As Jingyan watches, Sima Lei draws, arms shaking. The weight of the bow forces him to release his arrow too early. It hits the last of the seven rings and falls to the floor, impotent.

Noise explodes across the hall. Men are shouting that the contest is rigged, that Sima Lei is the clear winner, that everyone should be given another chance tomorrow after they have made the proper offerings to the gods. Amidst the noise and confusion Mei Changsu steps forward to rescue the bow from being trampled on, and presents it back to Jingyan. There are a few fresh scrapes and a mess of oily fingerprints around the grip. Nothing that cannot be fixed, he reminds himself, even as anger burns like hot coals in his belly.

Thank you,” he manages after a moment. He can feel Mei Changsu watching him, and cannot escape the feeling that he is being weighed and measured.

“I would like to put myself forward as a candidate,” he says eventually, and skirts a quick bow. He still refuses to look Jingyan in the eye. “If your highness would have me.”

“I-yes,” Jingyan starts. He cannot hide his surprise, but he does not object. What Jingyan knows of Mei Changsu paints him as man of honor, loyal to his Chiyan comrades, and possessing a sharp tongue and a sharper mind. What prompted the man, he wonders, to reverse his opinion of Jingyan so strongly and quickly that he’s making a show of competing for Jingyan’s hand? He searches out Lady Jing in the crowd, but her expression is calm, her figure a peaceful as if she's used to mediating this level of chaos.

Zhen Ping and the guards quickly restore order, and Jingyan cedes the floor to his last, unexpected suitor. He watches Mei Changsu shuffle around, settling in to the right position like a dog to its bed. His movements spark something in Jingyan's recognition, but the memory is slippery, and eludes him when he tries to grasp it.

The suitors laugh when they notice their last competitor approaching. His shuffling walk, his coarse appearance, none of them are suited to this fine hall, much less to Jingyan’s bed. Mei Changsu pays them no mind, which only serves to infuriate them further.  

“He is embarrassing himself,” one of the men calls out. They laugh, all except Sima Lei, who is very poorly hiding his self-satisfied expression.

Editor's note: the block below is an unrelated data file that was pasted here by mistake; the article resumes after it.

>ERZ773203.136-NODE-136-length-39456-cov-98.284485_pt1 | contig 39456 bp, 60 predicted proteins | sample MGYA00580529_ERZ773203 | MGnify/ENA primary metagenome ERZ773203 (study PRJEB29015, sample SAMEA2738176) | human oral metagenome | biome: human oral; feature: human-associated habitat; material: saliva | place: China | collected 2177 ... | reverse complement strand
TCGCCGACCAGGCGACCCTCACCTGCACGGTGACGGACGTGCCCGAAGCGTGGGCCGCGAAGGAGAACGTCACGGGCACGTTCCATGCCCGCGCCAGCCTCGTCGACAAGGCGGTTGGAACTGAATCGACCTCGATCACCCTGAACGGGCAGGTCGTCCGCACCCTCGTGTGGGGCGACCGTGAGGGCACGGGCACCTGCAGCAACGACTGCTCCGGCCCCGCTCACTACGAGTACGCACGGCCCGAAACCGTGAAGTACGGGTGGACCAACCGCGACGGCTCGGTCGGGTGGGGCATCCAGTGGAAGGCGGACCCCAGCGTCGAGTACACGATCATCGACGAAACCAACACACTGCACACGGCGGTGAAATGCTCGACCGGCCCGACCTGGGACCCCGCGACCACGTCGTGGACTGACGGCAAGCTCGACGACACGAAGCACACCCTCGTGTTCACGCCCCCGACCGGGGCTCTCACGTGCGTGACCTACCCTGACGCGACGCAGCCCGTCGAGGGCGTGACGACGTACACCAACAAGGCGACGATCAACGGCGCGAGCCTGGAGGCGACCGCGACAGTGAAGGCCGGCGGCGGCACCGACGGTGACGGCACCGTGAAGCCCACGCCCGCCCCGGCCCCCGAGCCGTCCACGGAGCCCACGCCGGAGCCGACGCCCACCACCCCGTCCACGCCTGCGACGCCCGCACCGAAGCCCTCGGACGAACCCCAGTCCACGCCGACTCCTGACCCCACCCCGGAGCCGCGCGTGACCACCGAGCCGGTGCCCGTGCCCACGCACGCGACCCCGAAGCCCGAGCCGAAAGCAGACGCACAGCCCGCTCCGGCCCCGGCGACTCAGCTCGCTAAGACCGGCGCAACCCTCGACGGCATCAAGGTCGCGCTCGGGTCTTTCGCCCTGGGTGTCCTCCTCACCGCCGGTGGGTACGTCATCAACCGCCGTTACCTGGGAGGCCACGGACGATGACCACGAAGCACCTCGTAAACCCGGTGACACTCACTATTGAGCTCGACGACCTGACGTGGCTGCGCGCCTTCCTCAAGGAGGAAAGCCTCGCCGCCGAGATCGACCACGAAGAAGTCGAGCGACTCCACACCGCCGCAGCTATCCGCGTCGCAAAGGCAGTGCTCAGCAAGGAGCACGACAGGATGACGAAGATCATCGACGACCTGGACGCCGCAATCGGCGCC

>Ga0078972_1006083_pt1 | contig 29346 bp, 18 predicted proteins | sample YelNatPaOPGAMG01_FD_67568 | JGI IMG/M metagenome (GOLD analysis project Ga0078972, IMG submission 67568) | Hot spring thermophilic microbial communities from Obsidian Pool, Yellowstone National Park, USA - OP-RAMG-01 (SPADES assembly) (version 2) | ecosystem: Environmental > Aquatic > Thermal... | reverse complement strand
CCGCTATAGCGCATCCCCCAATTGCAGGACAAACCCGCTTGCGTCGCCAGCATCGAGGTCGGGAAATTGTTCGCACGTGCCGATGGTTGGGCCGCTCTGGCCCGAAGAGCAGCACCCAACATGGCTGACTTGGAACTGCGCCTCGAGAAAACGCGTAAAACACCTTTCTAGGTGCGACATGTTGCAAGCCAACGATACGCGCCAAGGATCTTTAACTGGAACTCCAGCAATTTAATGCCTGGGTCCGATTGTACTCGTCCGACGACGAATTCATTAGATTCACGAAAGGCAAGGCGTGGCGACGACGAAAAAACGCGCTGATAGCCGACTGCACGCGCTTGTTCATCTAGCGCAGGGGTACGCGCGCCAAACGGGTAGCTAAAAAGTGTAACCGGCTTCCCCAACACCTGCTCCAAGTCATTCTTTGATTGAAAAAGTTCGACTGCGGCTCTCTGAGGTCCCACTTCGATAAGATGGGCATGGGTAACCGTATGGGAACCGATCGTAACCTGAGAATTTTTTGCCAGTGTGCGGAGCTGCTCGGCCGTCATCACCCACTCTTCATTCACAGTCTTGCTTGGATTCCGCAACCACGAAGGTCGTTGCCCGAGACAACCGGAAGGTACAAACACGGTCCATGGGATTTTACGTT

“Surely I couldn’t hurt your chances,” Mei Changsu demurs, and the crowd laughs louder. "Are your prospects so poor you begrudge an old man his shot?"

“Get on with it!” One of the men shouts from the back of the hall. “We’ll be as old as him before he’s even notched an arrow,” murmurs another.

Mei Changsu strings the bow with an expert’s quickness. His hands are far more honest than his words, Jingyan has noticed. “You’ve kept it in good condition,” he says, rubbing his fingers in thoughtful circles over the quiver of arrows before plucking one with a jaunty red fletching. 

“It is a treasured possession,” Jingyan replies, watching his hands closely. “It belongs to someone I love dearly. Please treat it gently.”

“Of course my prince.” His tone is impressively even, but his hands give him away. They stutter and stop, long enough for Jingyan to notice a mole on Mei Changsu’s left wrist, as familiar to Jingyan as his own hands.

Mei Changsu still won’t look at him, but Jingyan finds he doesn’t need to, that when he turns to face the target that nagging, glowing ember of memory in Jingyan sparks into flame. Mei Changsu is no longer a hunchback old man. He is unfurling, broad and powerful, rolling his shoulders back and notching his bow with a smooth, practiced motion. He is one hundred old memories overlapping as he stands and draws: Lin Shu and Nihuang climbing the roof to pick peaches, Lin Shu sparring with Prince Qi, Lin Shu’s hands cool on his forehead while he burned with fever.

The whispers die out one by one as every eye in the hall turns to the man who stands before them, impossible and alive.

He draws the bow back until his fingers brush his cheek, the picture of unhurried ease. Jingyan is frozen to the spot, cannot move, cannot breathe, can only watch as the arrow flies through all seven rings and buries itself deep in the center of the target.